Out Front Theatre is no stranger to playing host to plays or musicals rife with political controversy, but last night it was political theater to take the stage.
Nine of Atlanta’s candidates participated in the Atlanta LGBTQIA Youth Mayoral Forum on Aug. 29, sponsored by Lost-n-Found Youth, Joining Hearts, Rainbros., Point Foundation, Pride Alliance, Creative Approach, Georgia State University Alliance for Sexual and Gender Diversity and the Emory LGBT Alumni. Notably absent was Atlanta City Councilman Kwanza Hall, and City Councilwoman Mary Norwood missed a large portion due to another engagement.
James Brian Yancey, founder of Rainbros., moderated the discussion, and kicked things off with a question about the rainbow crosswalks recently installed at the intersection of 10th Street and Piedmont Avenue. Most of the candidates agreed it was an appropriate use of funds — though Michael Sterling said he would have rather used private funds.
“I think that it is important that we openly say who we are, and I think that although it’s a symbolic gesture, I think that it’s extremely important, especially in the heart of our city, for people to know that as a city, we are inclusive and we respect a diversity of people,” Atlanta City Councilwoman Keisha Lance Bottoms said.
Former Atlanta Chief Operating Officer Peter Aman echoed her sentiments, saying the city needs both services and “tangible symbols” to share its message of standing up for its LGBT community.
One of the areas of highest concern to LGBT youth in the audience was that of youth homelessness. It’s an area that former Atlanta City Council President Cathy Woolard, one of two openly LGBT mayoral candidates, knows personally, having run away from home at age 15.
“We failed to prepare housing for an array of situations for people — homeless youth, people who live in poverty, seniors,” she said. “I set out on a period of self-destruction that I think a lot of you have probably experienced … We have to find safe places for kids until they can figure their way out of there.”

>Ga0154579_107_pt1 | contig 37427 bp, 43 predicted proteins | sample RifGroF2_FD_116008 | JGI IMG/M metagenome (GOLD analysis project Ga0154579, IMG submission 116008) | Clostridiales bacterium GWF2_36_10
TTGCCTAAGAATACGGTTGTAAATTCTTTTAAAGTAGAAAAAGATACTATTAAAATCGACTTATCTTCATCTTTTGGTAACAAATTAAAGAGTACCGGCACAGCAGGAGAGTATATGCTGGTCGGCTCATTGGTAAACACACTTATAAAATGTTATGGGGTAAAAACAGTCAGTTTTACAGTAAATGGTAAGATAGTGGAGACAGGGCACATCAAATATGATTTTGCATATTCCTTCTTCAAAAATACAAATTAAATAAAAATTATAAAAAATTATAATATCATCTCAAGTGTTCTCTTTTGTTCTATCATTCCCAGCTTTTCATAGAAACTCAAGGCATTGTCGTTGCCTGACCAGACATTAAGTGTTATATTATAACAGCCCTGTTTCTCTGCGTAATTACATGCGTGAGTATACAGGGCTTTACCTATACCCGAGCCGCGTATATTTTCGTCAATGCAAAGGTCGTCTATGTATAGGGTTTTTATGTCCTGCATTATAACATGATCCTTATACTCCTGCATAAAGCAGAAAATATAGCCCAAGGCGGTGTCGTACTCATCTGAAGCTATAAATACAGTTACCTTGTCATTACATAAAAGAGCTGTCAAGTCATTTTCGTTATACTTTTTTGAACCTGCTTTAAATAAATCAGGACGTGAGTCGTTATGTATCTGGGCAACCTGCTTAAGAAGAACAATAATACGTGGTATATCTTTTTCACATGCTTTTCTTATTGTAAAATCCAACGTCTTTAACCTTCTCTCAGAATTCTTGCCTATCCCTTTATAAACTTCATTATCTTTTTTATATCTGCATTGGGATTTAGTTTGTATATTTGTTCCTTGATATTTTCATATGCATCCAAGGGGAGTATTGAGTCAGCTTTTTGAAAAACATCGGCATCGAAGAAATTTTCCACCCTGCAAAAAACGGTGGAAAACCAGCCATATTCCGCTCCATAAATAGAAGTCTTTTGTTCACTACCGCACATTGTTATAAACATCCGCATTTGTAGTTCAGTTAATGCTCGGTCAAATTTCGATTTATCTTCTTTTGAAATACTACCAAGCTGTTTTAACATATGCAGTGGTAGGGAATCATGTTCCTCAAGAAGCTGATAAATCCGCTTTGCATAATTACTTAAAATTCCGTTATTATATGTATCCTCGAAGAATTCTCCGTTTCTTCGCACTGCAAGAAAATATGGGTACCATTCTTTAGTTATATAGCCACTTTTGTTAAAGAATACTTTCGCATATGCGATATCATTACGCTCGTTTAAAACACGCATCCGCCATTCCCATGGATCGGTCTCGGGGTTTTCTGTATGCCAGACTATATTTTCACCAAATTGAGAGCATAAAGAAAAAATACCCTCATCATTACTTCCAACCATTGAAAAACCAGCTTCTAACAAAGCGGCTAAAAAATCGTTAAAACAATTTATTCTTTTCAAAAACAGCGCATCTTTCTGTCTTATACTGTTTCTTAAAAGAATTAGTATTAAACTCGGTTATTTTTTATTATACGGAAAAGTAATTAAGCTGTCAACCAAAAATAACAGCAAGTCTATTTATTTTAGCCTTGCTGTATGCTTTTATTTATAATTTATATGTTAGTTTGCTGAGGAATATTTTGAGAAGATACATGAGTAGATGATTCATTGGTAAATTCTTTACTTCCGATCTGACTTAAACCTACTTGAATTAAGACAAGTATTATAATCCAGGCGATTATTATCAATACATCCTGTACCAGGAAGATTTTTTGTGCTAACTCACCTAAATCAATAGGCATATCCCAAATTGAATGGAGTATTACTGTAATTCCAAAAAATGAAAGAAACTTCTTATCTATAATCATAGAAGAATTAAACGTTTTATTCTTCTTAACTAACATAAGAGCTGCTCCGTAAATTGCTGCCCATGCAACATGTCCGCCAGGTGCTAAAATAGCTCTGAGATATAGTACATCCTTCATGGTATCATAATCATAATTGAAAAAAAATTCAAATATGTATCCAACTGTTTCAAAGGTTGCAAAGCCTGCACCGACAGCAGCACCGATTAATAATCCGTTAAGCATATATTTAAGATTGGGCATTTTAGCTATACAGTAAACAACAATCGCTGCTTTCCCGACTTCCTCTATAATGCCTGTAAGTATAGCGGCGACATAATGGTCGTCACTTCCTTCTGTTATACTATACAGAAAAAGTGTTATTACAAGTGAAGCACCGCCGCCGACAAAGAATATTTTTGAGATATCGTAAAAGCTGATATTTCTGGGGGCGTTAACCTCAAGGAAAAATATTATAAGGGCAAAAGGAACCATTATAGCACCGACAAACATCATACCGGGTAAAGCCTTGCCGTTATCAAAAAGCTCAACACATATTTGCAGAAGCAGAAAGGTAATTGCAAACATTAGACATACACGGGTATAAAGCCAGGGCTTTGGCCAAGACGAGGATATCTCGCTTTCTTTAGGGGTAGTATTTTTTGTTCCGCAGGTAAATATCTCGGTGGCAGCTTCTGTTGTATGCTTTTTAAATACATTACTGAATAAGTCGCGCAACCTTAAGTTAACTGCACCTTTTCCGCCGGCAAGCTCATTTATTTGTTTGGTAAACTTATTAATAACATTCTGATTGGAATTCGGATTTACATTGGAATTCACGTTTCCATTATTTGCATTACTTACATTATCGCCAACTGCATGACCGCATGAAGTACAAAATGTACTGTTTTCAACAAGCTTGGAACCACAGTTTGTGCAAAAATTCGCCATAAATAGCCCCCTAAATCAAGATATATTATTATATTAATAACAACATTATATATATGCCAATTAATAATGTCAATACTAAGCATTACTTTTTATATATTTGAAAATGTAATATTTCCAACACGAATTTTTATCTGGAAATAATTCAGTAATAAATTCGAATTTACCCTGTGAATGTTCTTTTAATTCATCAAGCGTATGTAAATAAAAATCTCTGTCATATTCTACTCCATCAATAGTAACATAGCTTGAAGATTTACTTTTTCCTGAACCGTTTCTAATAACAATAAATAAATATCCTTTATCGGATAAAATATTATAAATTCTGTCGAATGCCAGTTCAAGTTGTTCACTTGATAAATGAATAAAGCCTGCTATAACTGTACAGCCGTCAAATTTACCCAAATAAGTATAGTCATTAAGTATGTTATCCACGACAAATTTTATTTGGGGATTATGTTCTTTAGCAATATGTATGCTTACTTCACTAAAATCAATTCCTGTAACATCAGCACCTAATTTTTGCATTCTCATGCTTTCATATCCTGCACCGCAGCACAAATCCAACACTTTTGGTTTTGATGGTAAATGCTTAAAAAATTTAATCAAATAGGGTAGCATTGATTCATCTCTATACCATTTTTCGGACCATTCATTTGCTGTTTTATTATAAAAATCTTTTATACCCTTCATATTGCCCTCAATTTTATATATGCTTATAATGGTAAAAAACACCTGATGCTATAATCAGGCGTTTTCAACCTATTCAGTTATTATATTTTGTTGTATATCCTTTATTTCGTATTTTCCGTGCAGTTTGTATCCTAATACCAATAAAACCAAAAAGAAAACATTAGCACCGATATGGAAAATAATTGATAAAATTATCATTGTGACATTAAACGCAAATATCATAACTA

Former State Sen. Vincent Fort called the laws homophobic, and referenced a resolution he introduced in the state Legislature to form a study committee on the topic.
“I am hoping that someone will take that up in the Legislature now that I’m gone, but here in the city of Atlanta any mayor is going to have to educate the public and use the bully pulpit to make sure the public at large knows how HIV is criminalized in this state and how we can work against it,” he said.
Lance Bottoms had a different take on the laws — though she too called them homophobic and said they unfairly targeted the LGBT community, she said it was important that all individuals disclose their sexual health to their partners, whether it’s HIV, Chlamydia or gonorrhea.
With Atlanta’s skyrocketing HIV rate, Yancey made note that these were some of the most important questions the candidates would be asked during the forum. On the subject of the city’s role in providing resources and education about pre-exposure prophylaxis, or PrEP, candidates broke into a thoughtful discussion.
“I understand that many times in government, we think we are reaching out to the community and we have effectively communicated and we have not,” Norwood said. “I want to be the mayor to make sure that when we launch information, we are doing it in a way that it truly gets to the people that we are trying to get to.”
Aman said “full stop” PrEP needs to be available to anyone who needs it. Sterling and Council President Ceasar Mitchell discussed different partnership opportunities available, including with Georgia Equality, other municipalities in the Atlanta area and the Centers for Disease Control and Prevention. Lance Bottoms added that if elected, she plans to appoint a city director of public health to help address the situation.
Fort said it was “unforgivable” and “immoral” that City Hall has not previously addressed the epidemic, and former Fulton County Commission Chairman John Eaves made a point to discuss the commission’s HIV/AIDS task force, which is now in transition to become a full-fledged permanent committee.
Woolard said it’s vital that the community acknowledge the problem, for starters.
“You just have to name it. Young black men who have sex with men. There are other people who get HIV too, but the point of the epidemic in this community is that. We’ve got to talk about it. We’ve got to put people out in front,” she said.
Laban King, also a LGBT candidate, made a point that pills don’t matter if LGBT youth feel they don’t matter.
“If you don’t give me a reason to live, then why should I take a pill?” he said. “These people need hope. … We need to let them know that their lives mean something, that they have value and once they matter, then they’ll start to take care of themselves. But until then, you can have as many clinics as you want, you can write as many papers or whatever you’re saying you’re doing, but it’s not gonna work.”